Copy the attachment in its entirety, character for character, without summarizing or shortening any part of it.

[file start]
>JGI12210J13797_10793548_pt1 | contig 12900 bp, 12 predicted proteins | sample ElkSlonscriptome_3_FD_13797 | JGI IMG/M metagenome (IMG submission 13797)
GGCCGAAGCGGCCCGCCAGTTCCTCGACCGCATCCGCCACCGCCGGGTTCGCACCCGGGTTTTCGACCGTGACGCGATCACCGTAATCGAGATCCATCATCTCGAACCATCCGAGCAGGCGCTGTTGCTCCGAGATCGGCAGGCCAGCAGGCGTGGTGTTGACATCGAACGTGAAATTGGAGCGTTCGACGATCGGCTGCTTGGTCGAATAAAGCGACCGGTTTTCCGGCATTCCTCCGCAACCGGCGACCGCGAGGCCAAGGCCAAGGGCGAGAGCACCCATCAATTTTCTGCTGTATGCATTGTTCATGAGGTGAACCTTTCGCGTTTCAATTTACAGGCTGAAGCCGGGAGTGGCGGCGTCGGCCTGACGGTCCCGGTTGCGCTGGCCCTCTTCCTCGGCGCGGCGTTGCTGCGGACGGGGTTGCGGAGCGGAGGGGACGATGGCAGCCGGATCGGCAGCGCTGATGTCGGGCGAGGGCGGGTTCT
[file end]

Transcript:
>JGI12210J13797_10793548_pt1 | contig 12900 bp, 12 predicted proteins | sample ElkSlonscriptome_3_FD_13797 | JGI IMG/M metagenome (IMG submission 13797)
GGCCGAAGCGGCCCGCCAGTTCCTCGACCGCATCCGCCACCGCCGGGTTCGCACCCGGGTTTTCGACCGTGACGCGATCACCGTAATCGAGATCCATCATCTCGAACCATCCGAGCAGGCGCTGTTGCTCCGAGATCGGCAGGCCAGCAGGCGTGGTGTTGACATCGAACGTGAAATTGGAGCGTTCGACGATCGGCTGCTTGGTCGAATAAAGCGACCGGTTTTCCGGCATTCCTCCGCAACCGGCGACCGCGAGGCCAAGGCCAAGGGCGAGAGCACCCATCAATTTTCTGCTGTATGCATTGTTCATGAGGTGAACCTTTCGCGTTTCAATTTACAGGCTGAAGCCGGGAGTGGCGGCGTCGGCCTGACGGTCCCGGTTGCGCTGGCCCTCTTCCTCGGCGCGGCGTTGCTGCGGACGGGGTTGCGGAGCGGAGGGGACGATGGCAGCCGGATCGGCAGCGCTGATGTCGGGCGAGGGCGGGTTCT